PC: I see Blade Runner. I see backstreet illegal dens of iniquity where you can get hardback printed books and collectors seen as perverts (laughs). I think we will see a cherishing of print and the tactile: I buy all my music on vynil, even though I have a Spotify account.
GW: There's a William Gibson line that I adore, “The future's here, it's just not evenly distributed”.
PC: Quite right. There is something Gibsonian in the idea of the bookshop selling rare, scarce items.

Every time you talk digital you also talk MP3 and piracy. What's your take on that?
GW: We see a lot of filesharing by consumers. As an industry, we have the luxury of looking at sister industries like music and film and learn lessons from them. I'm pleased to say we haven't gone down the route of litigating against individual consumers, which I'm not convinced is a sensible approach. There are two things I am absolutely certain of: the first is that there is absolutely no way of eradicating piracy and filesharing, and the second is that the most effective way we can reduce piracy is by providing a high-quality, convenient, easy to buy product. The fact is I can get my computer and get any book in the New York Times Top 10 in about five or ten minutes through a variety of websites – it may be a good quality file, it may be a bad quality file that's been badly scanned and even rekeyed, I have no guarantee of quality. If, on the other hand, I can go on my Kindle and 30 seconds later I can have a really good quality ebook...
PC: But in contrast, if you go to Amazon and you try to find those Top 10 books as a Kindle or iPad edition you might not find them.
GW: The industry has to make sure that those books are available legitimately. It's very interesting that the Harry Potter books still aren't available as legitimate e-books but it's a trivially easy exercise to get all of them. Frustrated availability and frustrated consumers is a big driver of filesharing. The onus is on publishers to get the e-books available, make sure that the quality is great (something that publishers have struggled with but we're getting better at), and make sure that the price is reasonable. In the UK we typically set the price of the e-book at about half the price of the book, so the consumer feels that it is treated like a book and they feel it's a reasonable amount to pay. I think asking, regardless of the actual cost structure of e-books, there's an expectation from the consumer of e-books to be cheaper than physical editions, and we have to understand that.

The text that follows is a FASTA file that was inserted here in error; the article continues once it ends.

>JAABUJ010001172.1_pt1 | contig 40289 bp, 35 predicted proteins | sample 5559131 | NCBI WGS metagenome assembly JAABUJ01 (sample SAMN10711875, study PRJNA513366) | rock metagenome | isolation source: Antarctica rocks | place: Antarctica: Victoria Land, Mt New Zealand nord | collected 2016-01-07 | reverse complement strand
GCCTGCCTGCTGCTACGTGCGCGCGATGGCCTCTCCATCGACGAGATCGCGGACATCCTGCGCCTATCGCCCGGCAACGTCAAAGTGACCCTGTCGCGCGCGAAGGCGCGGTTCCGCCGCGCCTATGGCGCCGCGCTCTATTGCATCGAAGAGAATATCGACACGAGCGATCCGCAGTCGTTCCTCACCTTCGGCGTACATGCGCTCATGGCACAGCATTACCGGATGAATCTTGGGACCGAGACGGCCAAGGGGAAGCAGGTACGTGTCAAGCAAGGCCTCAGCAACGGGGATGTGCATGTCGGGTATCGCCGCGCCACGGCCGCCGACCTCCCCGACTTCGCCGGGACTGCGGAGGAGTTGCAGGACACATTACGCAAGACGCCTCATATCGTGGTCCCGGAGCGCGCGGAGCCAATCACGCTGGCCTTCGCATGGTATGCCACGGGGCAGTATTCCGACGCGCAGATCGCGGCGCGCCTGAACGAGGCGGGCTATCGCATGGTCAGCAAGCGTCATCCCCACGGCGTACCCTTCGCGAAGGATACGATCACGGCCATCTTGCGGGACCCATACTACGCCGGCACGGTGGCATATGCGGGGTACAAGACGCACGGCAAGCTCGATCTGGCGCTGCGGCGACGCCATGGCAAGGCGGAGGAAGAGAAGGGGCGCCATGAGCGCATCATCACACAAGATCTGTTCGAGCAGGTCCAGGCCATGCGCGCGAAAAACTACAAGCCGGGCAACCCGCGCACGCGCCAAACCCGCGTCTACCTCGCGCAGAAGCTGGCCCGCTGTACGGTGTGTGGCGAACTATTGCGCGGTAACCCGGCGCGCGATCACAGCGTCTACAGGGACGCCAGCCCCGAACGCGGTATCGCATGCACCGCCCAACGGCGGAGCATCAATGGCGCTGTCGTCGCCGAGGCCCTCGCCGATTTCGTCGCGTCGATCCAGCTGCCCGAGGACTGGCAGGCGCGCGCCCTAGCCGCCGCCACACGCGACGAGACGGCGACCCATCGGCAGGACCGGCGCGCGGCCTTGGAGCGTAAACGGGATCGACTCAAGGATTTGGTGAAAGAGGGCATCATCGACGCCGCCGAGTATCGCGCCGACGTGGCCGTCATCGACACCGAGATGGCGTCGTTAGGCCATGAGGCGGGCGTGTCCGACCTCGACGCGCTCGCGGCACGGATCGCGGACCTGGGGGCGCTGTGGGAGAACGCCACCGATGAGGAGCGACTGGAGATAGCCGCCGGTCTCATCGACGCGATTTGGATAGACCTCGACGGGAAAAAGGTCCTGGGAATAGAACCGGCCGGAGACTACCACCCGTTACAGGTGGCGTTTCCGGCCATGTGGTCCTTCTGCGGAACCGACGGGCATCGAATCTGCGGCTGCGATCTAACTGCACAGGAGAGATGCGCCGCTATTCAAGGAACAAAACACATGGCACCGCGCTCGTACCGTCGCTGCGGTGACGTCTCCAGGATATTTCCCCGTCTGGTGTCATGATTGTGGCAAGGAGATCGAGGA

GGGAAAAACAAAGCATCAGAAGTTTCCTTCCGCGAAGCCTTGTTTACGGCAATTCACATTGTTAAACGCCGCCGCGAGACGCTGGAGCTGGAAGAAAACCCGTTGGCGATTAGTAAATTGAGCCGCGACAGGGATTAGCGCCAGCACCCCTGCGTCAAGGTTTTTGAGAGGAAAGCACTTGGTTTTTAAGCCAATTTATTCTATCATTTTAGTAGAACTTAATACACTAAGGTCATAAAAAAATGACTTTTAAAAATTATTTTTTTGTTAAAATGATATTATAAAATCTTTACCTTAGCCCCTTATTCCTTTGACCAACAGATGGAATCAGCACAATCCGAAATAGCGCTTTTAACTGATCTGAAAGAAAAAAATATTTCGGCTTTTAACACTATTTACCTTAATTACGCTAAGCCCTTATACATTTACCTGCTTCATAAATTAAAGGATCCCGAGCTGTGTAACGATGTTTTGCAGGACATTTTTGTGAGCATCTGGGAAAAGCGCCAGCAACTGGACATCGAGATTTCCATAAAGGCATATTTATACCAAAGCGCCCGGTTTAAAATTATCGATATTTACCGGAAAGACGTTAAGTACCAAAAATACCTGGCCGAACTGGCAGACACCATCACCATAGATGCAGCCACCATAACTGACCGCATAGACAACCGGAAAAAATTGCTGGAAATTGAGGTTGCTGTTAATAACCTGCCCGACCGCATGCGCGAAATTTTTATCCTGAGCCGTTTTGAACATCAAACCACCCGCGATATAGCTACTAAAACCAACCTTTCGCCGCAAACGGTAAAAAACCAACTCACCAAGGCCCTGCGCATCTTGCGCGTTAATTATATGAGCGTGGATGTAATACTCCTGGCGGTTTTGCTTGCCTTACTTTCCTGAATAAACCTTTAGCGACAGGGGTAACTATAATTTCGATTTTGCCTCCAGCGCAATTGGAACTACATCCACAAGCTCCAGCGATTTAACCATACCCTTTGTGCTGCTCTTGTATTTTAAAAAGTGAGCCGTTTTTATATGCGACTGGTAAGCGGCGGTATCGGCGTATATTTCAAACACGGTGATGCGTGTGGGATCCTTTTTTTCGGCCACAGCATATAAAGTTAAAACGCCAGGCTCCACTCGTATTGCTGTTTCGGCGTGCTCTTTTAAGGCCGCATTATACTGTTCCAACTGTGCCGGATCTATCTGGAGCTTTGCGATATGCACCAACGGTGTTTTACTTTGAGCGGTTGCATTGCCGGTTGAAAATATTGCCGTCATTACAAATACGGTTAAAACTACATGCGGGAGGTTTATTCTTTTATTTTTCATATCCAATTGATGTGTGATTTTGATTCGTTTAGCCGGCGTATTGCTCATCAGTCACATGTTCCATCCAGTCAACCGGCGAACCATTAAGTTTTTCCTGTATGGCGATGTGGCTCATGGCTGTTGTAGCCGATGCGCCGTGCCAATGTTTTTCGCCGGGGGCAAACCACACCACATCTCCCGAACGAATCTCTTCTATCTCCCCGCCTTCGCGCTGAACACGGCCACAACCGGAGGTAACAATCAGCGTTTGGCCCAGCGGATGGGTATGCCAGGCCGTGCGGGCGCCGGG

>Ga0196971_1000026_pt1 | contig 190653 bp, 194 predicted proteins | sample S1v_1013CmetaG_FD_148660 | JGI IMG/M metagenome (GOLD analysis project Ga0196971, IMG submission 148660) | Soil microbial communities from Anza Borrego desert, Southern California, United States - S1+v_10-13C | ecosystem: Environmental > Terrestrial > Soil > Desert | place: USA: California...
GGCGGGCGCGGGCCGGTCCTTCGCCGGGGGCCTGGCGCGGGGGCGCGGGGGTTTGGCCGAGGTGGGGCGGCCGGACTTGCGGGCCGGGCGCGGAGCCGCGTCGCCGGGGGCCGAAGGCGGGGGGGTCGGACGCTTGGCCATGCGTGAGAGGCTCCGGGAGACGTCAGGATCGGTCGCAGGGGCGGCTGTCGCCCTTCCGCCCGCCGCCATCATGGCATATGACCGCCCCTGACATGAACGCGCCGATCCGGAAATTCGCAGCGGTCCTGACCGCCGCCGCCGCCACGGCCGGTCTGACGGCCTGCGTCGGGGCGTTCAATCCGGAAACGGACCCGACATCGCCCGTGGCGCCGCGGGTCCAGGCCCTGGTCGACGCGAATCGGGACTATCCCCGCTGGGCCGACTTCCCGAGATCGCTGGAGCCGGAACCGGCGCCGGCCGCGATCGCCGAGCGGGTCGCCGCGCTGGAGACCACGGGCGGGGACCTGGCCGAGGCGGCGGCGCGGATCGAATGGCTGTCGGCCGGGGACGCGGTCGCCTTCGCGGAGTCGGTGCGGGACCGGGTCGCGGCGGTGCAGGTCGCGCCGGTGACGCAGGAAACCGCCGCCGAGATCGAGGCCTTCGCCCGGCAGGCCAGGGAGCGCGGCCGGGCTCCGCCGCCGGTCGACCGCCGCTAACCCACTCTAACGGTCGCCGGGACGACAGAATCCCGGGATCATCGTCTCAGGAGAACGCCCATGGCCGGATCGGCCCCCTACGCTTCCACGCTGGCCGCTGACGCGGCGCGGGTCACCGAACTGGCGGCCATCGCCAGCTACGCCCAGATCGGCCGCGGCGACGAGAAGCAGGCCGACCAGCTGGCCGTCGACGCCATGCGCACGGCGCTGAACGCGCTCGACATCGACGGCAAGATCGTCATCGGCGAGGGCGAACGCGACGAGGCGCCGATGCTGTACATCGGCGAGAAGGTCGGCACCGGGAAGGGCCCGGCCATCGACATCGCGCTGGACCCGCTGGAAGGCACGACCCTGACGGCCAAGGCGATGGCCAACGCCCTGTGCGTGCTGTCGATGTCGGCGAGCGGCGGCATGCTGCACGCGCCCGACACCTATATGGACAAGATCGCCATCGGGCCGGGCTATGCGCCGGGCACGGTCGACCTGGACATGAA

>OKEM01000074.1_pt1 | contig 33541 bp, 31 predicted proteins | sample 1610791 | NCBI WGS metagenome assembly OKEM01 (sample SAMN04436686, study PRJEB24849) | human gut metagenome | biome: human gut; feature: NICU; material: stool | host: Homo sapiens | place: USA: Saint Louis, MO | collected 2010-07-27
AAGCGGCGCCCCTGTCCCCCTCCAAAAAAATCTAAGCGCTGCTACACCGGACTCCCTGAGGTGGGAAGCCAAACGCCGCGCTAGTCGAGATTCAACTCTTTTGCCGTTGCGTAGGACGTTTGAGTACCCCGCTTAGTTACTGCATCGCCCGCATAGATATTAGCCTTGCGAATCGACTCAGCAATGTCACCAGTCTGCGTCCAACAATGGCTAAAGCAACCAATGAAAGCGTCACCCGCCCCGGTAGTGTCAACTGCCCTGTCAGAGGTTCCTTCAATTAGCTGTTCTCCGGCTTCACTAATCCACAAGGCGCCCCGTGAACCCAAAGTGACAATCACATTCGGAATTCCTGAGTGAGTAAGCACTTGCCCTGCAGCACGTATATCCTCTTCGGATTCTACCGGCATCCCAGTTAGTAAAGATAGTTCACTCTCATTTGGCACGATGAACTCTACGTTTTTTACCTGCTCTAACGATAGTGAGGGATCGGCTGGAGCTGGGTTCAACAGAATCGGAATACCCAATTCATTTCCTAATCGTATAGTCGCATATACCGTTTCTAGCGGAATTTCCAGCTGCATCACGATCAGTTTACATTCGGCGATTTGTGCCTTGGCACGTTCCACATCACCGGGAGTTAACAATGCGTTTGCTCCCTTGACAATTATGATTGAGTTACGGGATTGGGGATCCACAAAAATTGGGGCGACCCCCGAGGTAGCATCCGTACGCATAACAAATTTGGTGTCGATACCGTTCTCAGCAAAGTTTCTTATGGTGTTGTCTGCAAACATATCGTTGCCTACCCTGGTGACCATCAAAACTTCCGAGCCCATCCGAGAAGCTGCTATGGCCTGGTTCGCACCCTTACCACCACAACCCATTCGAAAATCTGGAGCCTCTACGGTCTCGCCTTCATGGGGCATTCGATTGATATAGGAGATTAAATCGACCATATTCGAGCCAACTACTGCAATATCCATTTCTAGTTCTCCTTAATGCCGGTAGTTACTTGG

PC: If your books aren't available, you're missing out on a potential sale. If somebody really wants that book for their new iPad and they're not gonna buy a print edition, we're training them on how to pirate stuff so that the next time it becomes easier and easier. They wouldn't normally do that, but until there's an alternative they probably will – I've pirated stuff because it wasn't available. I went to Russia, and they're absolutely terrified of piracy, but the industry's really bad about making their product available to the point where they've cataclysmically destroyed their chances of being able to emerge from the position they're in. They've got a massively fragmented market, everybody knows where to get books illegally, and as a result the chances of popping the genie back in the bottle are very small. That's because they've been late at going digital and they failed to meet the demand of the consumers.
GW: It's very important that publishers don't succumb to the conceit that consumers are in love with the delivery format or the business model: they're in love with the experience of reading and the emotions and the knowledge they take from it, not with the collection of paper and glue.
PC: The people that are buying Kindles are not the early adopters, they are the ones who bought stacks of print books before.
Publicado en el Buenos Aires Herald el 2/7/2011